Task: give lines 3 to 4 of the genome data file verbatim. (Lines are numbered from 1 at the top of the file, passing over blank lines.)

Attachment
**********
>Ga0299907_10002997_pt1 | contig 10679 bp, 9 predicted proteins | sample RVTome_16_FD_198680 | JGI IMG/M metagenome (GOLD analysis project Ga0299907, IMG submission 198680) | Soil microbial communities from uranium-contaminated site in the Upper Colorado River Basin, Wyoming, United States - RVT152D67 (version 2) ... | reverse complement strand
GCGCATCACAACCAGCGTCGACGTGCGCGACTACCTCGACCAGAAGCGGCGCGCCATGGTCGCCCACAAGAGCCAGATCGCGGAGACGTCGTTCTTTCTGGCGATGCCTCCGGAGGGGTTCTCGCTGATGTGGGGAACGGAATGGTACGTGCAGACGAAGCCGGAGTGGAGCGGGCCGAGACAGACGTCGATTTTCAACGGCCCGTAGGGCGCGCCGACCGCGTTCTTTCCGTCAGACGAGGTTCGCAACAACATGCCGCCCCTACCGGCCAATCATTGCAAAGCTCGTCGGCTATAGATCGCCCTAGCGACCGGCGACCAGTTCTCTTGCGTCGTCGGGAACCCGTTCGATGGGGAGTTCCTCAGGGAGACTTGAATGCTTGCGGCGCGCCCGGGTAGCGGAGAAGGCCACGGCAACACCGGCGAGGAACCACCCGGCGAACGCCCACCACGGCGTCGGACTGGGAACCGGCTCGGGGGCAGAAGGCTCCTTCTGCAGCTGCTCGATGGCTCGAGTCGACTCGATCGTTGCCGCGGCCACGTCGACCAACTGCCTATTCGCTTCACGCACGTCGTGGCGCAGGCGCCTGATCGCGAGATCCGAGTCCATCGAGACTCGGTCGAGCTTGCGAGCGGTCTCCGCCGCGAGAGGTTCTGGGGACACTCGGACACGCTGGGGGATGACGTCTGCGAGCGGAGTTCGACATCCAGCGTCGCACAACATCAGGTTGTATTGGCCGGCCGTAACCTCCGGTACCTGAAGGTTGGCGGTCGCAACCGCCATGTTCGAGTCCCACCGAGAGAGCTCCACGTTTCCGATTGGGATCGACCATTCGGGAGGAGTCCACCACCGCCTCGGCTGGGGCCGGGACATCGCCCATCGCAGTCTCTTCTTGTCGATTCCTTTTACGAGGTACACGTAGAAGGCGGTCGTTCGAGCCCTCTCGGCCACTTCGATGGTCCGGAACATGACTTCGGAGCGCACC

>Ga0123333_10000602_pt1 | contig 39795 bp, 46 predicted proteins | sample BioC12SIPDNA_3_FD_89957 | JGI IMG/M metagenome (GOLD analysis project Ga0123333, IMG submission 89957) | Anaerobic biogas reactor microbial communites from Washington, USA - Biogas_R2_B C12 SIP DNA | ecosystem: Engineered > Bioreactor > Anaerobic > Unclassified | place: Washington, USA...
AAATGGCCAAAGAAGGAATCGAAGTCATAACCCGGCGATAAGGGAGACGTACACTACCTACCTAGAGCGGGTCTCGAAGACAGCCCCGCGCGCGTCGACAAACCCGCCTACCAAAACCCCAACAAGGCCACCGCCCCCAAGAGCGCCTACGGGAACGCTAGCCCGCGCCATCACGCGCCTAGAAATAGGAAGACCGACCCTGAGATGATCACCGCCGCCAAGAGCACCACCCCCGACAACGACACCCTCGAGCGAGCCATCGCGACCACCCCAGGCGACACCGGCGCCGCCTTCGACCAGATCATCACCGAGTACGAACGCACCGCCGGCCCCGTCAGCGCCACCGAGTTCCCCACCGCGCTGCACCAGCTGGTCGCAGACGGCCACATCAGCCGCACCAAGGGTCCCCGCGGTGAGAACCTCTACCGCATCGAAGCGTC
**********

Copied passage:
>Ga0123333_10000602_pt1 | contig 39795 bp, 46 predicted proteins | sample BioC12SIPDNA_3_FD_89957 | JGI IMG/M metagenome (GOLD analysis project Ga0123333, IMG submission 89957) | Anaerobic biogas reactor microbial communites from Washington, USA - Biogas_R2_B C12 SIP DNA | ecosystem: Engineered > Bioreactor > Anaerobic > Unclassified | place: Washington, USA...
AAATGGCCAAAGAAGGAATCGAAGTCATAACCCGGCGATAAGGGAGACGTACACTACCTACCTAGAGCGGGTCTCGAAGACAGCCCCGCGCGCGTCGACAAACCCGCCTACCAAAACCCCAACAAGGCCACCGCCCCCAAGAGCGCCTACGGGAACGCTAGCCCGCGCCATCACGCGCCTAGAAATAGGAAGACCGACCCTGAGATGATCACCGCCGCCAAGAGCACCACCCCCGACAACGACACCCTCGAGCGAGCCATCGCGACCACCCCAGGCGACACCGGCGCCGCCTTCGACCAGATCATCACCGAGTACGAACGCACCGCCGGCCCCGTCAGCGCCACCGAGTTCCCCACCGCGCTGCACCAGCTGGTCGCAGACGGCCACATCAGCCGCACCAAGGGTCCCCGCGGTGAGAACCTCTACCGCATCGAAGCGTC